Lüderitz drowned in 1886 while on an expedition to the Orange River. The company bought all of Lüderitz’ land and mining rights, following Bismarck's policy that private rather than public money should be used to develop the colonies. In May, Heinrich Ernst Göring was appointed Commissioner and established his administration at Otjimbingwe. Then, on 17 April 1886, a law creating the legal system of the colony was passed, creating a dual system with laws for Europeans and different laws for natives.[3]

Four German soldiers in a Camel-Schutztruppe patrol, in 1906.

Over the next several years relations between the Germans and indigenous peoples continued to worsen. Additionally, the British settlement at Walvis Bay as well as numerous small farmers and missionaries were all involved in the area. A complex web of treaties, agreements and vendettas increased the unrest in the area. In 1888 the first group of Schutztruppen—colonial protectorate troops—arrived (they were sent secretly) to protect the base at Otjimbingwe. The Schutztruppe detachment consisted of two officers, five non-commissioned officers, and 20 black soldiers.

By the end of the year, the German commissioner Heinrich Ernst Göring was forced to flee to Walvis Bay after negotiations failed with a local tribe. Also, by the late 1880s, the South West Africa Company was nearly bankrupt and had to ask Bismarck for help and additional troops. By 1890 the colony was declared a Crown Colony and additional troops were sent to the area.[4] At the same time the colony grew through the acquisition of the Caprivi Strip in the northeast, which promised new trade routes. This territory was acquired through the Heligoland-Zanzibar Treaty between Britain and Germany.[5]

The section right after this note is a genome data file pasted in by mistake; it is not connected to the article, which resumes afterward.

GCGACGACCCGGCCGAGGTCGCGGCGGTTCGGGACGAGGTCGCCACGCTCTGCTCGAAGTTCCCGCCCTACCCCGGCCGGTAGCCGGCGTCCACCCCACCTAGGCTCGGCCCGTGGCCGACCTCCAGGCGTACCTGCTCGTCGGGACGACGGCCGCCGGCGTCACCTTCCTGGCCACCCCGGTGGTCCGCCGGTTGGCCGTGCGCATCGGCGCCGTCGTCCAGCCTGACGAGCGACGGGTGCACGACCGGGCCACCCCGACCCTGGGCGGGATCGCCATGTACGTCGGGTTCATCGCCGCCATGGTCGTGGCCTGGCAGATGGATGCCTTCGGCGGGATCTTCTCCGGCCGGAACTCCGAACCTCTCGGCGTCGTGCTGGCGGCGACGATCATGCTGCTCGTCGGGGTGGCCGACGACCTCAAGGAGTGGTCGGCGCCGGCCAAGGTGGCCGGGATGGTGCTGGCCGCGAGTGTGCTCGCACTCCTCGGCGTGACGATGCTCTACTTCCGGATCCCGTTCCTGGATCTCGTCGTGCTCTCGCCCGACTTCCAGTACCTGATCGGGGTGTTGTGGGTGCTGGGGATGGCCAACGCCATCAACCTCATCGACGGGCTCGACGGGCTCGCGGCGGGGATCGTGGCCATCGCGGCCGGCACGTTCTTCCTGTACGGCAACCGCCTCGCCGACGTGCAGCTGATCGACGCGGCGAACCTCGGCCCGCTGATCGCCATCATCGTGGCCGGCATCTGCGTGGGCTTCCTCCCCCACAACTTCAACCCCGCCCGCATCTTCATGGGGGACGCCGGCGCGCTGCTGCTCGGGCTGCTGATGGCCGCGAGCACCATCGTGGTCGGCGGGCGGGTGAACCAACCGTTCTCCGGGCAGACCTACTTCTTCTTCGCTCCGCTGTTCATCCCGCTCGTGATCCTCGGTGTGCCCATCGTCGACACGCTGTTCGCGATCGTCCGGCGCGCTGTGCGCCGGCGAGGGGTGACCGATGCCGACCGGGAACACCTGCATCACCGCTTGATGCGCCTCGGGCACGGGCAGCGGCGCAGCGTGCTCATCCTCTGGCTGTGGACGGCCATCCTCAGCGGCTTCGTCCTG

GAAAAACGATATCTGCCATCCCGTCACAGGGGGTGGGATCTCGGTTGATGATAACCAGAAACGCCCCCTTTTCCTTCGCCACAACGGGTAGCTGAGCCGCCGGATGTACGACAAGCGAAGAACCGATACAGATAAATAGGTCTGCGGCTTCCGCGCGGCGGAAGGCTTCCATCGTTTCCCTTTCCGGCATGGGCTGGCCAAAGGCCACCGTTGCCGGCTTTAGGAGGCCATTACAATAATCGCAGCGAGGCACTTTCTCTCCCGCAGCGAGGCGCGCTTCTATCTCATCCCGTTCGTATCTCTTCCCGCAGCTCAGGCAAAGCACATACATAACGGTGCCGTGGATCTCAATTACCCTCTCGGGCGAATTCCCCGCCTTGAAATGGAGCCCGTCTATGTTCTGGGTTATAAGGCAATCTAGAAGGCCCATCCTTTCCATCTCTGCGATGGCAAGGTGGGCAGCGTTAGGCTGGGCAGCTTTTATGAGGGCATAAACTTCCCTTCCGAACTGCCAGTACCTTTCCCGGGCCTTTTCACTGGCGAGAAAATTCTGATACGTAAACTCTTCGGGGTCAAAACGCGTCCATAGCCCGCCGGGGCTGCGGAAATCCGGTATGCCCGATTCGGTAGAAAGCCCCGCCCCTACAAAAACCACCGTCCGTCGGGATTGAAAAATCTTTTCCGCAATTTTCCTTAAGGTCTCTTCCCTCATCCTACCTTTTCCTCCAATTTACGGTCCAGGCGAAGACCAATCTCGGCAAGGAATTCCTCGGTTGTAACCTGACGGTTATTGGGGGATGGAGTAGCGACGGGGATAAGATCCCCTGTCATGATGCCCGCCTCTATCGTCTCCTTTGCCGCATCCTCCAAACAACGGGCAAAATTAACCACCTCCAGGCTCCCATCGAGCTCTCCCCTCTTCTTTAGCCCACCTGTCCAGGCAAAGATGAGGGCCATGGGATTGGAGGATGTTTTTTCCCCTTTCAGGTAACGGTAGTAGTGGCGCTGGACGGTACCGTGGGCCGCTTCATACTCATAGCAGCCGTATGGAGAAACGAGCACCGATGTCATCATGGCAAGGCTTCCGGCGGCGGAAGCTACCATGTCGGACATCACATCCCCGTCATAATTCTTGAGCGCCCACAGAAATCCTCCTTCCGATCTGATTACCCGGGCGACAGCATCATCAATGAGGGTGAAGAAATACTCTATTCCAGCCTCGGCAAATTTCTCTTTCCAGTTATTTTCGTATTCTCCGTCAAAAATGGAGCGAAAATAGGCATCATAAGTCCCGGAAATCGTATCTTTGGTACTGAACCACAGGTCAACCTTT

Almost simultaneously, in August through September, 1892, the South West Africa Company, Ltd (SWAC) was established by the German, British, and Cape Colony governments, aided by financiers to raise the capital required in order to enlarge mineral exploitation (specifically, the Damaraland concession's copper deposit interests).

German South-West Africa was the only German colony where Germans settled in large numbers. German settlers were drawn to the colony by economic possibilities in diamond and copper mining, and especially farming. In 1902 the colony had 200,000 inhabitants, though only 2,595 were German, 1,354 were Afrikaner, and 452 were British. By 1914, 9,000 more German settlers had arrived. There were probably around 80,000 Herero, 60,000 Ovambo, and 10,000 Nama, who were disparagingly referred to as Hottentots.

Rebellion against German rule and genocide of the Herero and Namaqua

The "Christuskirche" and the "Südwest Reiter" in Windhoek

"Deutsch-Südwest" devotionalia in a shop window in Swakopmund

Through 1893 and 1894, the first "Hottentot Uprising" of the Nama and their legendary leader Hendrik Witbooi occurred. The following years saw many further local uprisings against German rule. Before the Herero and Namaqua Genocide of 1904-1907, the Herero and Nama had good reasons to distrust the Germans. This is discussed in Khaua-Mbandjeru Rebellion. This rebellion, in which the Germans tried to control the Khaua by seizing their property by artificially imposing European legal views of property ownership, led to the largest of the rebellions, known as the Herero Wars (or Herero Genocide) of 1904.